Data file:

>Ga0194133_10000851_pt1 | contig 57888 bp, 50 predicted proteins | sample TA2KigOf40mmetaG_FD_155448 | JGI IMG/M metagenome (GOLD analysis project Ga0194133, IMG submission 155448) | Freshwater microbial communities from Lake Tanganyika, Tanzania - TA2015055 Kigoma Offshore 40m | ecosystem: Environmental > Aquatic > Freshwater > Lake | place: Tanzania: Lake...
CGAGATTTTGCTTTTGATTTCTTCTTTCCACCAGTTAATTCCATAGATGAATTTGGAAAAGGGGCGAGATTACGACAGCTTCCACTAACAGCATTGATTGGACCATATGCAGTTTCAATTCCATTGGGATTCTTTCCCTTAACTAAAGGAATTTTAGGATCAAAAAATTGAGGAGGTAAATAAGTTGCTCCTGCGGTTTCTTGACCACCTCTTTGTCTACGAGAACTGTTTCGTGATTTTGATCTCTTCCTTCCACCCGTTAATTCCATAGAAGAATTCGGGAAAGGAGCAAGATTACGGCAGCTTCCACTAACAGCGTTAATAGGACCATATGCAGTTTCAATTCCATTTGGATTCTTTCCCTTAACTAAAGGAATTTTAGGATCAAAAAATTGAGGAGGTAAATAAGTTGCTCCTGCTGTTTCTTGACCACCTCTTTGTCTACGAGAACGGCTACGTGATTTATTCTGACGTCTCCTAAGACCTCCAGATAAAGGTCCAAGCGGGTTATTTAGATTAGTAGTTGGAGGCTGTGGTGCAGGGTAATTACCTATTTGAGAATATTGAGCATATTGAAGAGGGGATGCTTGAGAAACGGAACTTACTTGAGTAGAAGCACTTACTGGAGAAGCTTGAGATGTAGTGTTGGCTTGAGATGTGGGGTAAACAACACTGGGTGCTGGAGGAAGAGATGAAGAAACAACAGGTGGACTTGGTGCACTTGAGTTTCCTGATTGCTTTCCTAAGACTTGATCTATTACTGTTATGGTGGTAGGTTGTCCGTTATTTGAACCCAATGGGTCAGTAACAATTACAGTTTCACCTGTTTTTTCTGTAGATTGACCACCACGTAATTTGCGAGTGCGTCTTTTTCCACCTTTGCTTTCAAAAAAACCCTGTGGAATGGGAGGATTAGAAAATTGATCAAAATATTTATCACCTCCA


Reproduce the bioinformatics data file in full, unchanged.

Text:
>Ga0194133_10000851_pt1 | contig 57888 bp, 50 predicted proteins | sample TA2KigOf40mmetaG_FD_155448 | JGI IMG/M metagenome (GOLD analysis project Ga0194133, IMG submission 155448) | Freshwater microbial communities from Lake Tanganyika, Tanzania - TA2015055 Kigoma Offshore 40m | ecosystem: Environmental > Aquatic > Freshwater > Lake | place: Tanzania: Lake...
CGAGATTTTGCTTTTGATTTCTTCTTTCCACCAGTTAATTCCATAGATGAATTTGGAAAAGGGGCGAGATTACGACAGCTTCCACTAACAGCATTGATTGGACCATATGCAGTTTCAATTCCATTGGGATTCTTTCCCTTAACTAAAGGAATTTTAGGATCAAAAAATTGAGGAGGTAAATAAGTTGCTCCTGCGGTTTCTTGACCACCTCTTTGTCTACGAGAACTGTTTCGTGATTTTGATCTCTTCCTTCCACCCGTTAATTCCATAGAAGAATTCGGGAAAGGAGCAAGATTACGGCAGCTTCCACTAACAGCGTTAATAGGACCATATGCAGTTTCAATTCCATTTGGATTCTTTCCCTTAACTAAAGGAATTTTAGGATCAAAAAATTGAGGAGGTAAATAAGTTGCTCCTGCTGTTTCTTGACCACCTCTTTGTCTACGAGAACGGCTACGTGATTTATTCTGACGTCTCCTAAGACCTCCAGATAAAGGTCCAAGCGGGTTATTTAGATTAGTAGTTGGAGGCTGTGGTGCAGGGTAATTACCTATTTGAGAATATTGAGCATATTGAAGAGGGGATGCTTGAGAAACGGAACTTACTTGAGTAGAAGCACTTACTGGAGAAGCTTGAGATGTAGTGTTGGCTTGAGATGTGGGGTAAACAACACTGGGTGCTGGAGGAAGAGATGAAGAAACAACAGGTGGACTTGGTGCACTTGAGTTTCCTGATTGCTTTCCTAAGACTTGATCTATTACTGTTATGGTGGTAGGTTGTCCGTTATTTGAACCCAATGGGTCAGTAACAATTACAGTTTCACCTGTTTTTTCTGTAGATTGACCACCACGTAATTTGCGAGTGCGTCTTTTTCCACCTTTGCTTTCAAAAAAACCCTGTGGAATGGGAGGATTAGAAAATTGATCAAAATATTTATCACCTCCA